In rural areas outside of the metropolitan planning area boundaries, the State is required to develop a statewide transportation plan and a State Transportation Improvement Program (STIP) that includes both rural and urban areas. Transportation conformity does not apply to statewide transportation plans and STIPs. However, the State cannot adopt a TIP into the STIP unless the TIP has been found to conform. The STIP must be updated every four years and the FHWA/FTA exercise approval authority over the STIP. The FHWA/FTA cannot take funding actions for projects unless they are included in the Federally-approved STIP (23 CFR 450.332(d)).
In addition to the conformity requirements discussed below, the transportation plan and TIP must meet certain statutory planning requirements. The two sets of requirements are complementary and conformity was designed to rely on closer coordination and integration of transportation and air quality planning processes among transportation and air quality agencies.
SAFETEA-LU 6001 Transportation Planning
23 U.S.C. §134(h) and §135(d) are amended to read:
SAFETEA-LU requires that the State and metropolitan planning processes provide for the consideration of projects and strategies that will:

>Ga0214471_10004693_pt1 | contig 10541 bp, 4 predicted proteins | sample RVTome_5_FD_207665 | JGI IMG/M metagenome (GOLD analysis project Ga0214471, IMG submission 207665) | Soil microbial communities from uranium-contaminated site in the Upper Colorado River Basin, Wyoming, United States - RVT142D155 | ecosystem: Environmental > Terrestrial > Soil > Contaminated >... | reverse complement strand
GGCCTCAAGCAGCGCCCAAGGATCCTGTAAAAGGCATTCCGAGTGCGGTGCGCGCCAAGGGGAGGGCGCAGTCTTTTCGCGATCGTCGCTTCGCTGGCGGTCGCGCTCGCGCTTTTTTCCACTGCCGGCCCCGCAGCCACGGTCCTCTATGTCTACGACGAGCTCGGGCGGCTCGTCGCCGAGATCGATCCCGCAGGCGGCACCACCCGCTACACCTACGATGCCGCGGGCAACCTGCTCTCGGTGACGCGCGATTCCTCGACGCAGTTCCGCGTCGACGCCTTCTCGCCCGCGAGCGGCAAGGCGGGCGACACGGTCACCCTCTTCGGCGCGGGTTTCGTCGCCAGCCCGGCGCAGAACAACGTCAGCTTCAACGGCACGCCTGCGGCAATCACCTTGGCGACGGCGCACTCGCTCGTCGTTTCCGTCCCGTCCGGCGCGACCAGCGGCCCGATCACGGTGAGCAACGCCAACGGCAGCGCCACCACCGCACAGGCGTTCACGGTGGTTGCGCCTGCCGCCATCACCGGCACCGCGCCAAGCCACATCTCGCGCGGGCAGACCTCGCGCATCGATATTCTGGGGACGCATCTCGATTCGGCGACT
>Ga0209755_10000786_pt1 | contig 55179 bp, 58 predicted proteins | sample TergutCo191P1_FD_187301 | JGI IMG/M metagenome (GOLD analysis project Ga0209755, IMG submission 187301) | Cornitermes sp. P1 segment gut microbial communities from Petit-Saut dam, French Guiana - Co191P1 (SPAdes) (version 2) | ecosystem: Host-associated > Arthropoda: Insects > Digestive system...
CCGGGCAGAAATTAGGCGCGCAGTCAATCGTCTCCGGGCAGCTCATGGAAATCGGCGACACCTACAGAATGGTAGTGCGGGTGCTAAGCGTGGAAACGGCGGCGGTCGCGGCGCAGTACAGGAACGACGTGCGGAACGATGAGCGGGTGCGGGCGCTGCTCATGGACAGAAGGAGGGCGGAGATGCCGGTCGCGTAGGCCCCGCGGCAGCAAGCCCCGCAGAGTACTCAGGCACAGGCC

40 CFR §93.106 Content of transportation plans
The fiscal constraint requirement is intended to ensure that the total estimated costs of projects included in the plan and the estimated cost of constructing, operating, and maintaining the total (existing plus planned) transportation system over the period of the plan does not exceed reasonably available estimated revenues. A conformity determination on fiscally constrained plans ensures that conformity findings are based on realistic plans and programs, and that TCMs and other projects that may be beneficial to air quality are funded. For more information on fiscal constraint of plans and TIPs, see www.fhwa.dot.gov/planning/fcindex.cfm
40 CFR §93.108 Fiscal constraints for transportation plans and TIPs.
Transportation plan and TIPs must be fiscally constrained consistent with DOT's metropolitan planning regulations at 23 CFR Part 450 in order to be found in conformity.